Jarl Sigvaldi was the son of Strut-Harald the Jarl of Skåne and the brother of Thorkell the Tall (Torkjell Høge). He succeeded Palnatoke as the chieftain of the Jomsvikings, but he proved more wise than brave.
In order to win Astrid, the daughter of the Wendish chieftain Burislav, he promised to liberate the Wends of the tribute they had to pay to the Danes. He fulfilled his promise by sailing to Zealand where he sent the message to Sweyn Forkbeard that he had important tidings, but had fallen ill and could not come in person to bring them to him. As Sweyn was curious, he went aboard Sigvaldi's ship and was captured by the Jomsvikings. To be liberated the Danish king had to grant independence to both the Jomsvikings and to the Wends, in addition to paying a king's ransom. Svein also had to marry Gunhild of Wenden, daughter of Burislav and Burislav married Sweyn's sister Tyri.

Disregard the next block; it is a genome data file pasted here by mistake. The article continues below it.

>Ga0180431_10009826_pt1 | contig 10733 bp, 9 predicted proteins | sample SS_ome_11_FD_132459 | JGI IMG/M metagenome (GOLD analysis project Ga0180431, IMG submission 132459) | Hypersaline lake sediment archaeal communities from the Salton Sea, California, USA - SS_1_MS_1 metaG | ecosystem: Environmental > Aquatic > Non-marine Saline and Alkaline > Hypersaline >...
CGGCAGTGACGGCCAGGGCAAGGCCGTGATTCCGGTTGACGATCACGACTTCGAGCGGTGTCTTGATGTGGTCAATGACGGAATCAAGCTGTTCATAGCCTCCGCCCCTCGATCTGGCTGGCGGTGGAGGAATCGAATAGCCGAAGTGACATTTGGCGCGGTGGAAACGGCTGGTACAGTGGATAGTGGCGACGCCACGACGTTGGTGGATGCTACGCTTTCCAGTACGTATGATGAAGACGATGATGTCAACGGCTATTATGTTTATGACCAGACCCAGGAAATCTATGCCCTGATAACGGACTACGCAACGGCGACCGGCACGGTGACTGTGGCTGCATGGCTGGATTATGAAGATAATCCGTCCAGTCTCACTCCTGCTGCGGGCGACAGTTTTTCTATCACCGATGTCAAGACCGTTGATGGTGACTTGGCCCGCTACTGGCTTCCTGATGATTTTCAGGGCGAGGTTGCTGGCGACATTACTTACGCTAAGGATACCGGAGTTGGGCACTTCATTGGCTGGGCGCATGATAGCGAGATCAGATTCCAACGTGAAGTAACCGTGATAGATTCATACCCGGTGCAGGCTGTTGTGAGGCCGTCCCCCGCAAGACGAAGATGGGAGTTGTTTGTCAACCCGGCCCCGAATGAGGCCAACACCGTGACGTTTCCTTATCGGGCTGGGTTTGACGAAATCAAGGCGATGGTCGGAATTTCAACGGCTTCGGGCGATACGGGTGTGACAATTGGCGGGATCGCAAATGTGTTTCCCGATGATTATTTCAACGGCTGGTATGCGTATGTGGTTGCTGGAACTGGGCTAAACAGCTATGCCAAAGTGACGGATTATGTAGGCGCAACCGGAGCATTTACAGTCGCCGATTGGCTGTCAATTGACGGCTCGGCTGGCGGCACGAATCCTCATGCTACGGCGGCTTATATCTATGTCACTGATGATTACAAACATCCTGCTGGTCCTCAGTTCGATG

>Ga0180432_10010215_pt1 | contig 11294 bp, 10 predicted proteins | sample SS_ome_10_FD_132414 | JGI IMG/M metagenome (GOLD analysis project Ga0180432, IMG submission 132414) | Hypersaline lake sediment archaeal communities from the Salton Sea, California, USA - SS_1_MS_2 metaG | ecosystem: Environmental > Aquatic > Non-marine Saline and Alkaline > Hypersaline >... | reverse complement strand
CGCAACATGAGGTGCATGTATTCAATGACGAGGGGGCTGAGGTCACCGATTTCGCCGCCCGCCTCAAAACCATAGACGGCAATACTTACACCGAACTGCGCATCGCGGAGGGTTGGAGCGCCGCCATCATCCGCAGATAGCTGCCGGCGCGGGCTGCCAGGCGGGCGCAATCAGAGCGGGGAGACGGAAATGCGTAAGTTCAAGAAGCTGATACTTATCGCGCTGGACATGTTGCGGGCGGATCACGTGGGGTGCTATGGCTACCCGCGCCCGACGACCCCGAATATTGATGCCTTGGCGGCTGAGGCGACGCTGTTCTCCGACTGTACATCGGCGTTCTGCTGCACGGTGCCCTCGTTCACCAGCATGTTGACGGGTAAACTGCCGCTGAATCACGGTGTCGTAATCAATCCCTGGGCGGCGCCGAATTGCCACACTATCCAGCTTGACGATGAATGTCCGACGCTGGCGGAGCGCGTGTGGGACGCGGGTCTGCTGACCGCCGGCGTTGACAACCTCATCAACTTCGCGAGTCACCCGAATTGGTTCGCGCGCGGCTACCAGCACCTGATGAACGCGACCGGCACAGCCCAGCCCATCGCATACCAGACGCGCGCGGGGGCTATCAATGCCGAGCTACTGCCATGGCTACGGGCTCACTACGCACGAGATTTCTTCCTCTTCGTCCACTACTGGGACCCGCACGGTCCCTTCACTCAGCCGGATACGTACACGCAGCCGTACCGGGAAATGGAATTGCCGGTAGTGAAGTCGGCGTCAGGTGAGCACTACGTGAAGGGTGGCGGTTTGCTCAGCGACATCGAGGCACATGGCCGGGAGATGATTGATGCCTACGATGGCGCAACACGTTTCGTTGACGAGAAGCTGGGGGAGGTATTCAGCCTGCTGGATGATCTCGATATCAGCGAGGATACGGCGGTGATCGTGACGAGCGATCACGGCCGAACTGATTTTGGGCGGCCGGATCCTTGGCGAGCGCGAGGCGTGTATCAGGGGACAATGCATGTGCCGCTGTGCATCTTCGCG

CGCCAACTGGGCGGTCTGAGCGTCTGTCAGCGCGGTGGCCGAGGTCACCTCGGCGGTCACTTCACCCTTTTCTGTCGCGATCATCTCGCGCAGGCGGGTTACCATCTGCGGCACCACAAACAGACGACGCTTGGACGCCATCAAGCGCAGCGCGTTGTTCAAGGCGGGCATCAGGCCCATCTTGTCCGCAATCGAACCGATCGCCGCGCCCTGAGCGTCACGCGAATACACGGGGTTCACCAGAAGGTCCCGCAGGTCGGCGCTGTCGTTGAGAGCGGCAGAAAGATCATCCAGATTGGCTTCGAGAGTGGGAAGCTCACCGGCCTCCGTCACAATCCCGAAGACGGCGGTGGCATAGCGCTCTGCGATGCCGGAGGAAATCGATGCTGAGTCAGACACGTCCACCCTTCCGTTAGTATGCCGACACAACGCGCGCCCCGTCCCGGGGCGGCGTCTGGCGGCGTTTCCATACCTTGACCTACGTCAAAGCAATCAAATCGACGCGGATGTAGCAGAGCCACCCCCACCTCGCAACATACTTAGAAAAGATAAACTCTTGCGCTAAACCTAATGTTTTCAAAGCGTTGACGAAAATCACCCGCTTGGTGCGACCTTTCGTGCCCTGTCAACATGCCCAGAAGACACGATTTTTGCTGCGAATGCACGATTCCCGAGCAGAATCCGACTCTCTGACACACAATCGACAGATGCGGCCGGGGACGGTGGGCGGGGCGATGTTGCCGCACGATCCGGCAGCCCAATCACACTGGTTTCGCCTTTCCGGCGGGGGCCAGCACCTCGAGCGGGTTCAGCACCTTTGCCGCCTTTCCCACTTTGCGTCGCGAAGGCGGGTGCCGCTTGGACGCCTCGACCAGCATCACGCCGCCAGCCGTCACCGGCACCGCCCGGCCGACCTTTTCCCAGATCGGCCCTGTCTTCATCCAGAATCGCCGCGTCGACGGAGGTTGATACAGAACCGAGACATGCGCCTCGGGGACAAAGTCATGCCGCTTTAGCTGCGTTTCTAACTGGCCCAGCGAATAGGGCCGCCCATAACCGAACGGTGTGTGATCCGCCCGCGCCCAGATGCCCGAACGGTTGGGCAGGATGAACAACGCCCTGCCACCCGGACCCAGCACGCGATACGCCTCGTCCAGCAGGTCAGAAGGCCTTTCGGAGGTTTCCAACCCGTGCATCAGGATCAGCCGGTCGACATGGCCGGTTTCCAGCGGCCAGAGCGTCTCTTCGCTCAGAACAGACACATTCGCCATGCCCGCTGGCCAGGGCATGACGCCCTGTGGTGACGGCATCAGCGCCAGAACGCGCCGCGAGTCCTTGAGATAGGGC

At the funeral of his father, Strut-Harald, Sigvaldi was advised by Sweyn to attack Norway and to depose Haakon Jarl. This promise led to the Battle of Hjörungavágr in 986, from which Sigvald fled with disgrace.
In 1000, Sigvaldi proved to be treacherous at the Battle of Svolder, by luring Olaf Tryggvason to the battle and by deserting him in the heat of battle. There is no record of him after the Battle of Svolder.
However, his brother Thorkell's invasion of England in 1009 was allegedly intended to avenge Sigvaldi's death (See Palgrave p.248).
- Oddr Snorrason; Theodore Murdock Andersson (2003). The Saga of Olaf Tryggvason. ISBN 978-0-8014-4149-3.
- Snorri Sturluson; Lee Milton Hollander (1991). Heimskringla: History of the Kings of Norway. University of Texas Press. ISBN 978-0-292-73061-8.
- Lee Milton Hollander (1955). The Saga of the Jómsvíkings. ISBN 978-0-292-77623-4.
- Alison Finlay (2004). Fargrskinna, a catalogue of the Kings of Norway. Brill Academic Pub. ISBN 978-90-04-13172-9.
- Palgrave, Sir Francis History of the Anglo-Saxons London : W. Tegg & Co., 1876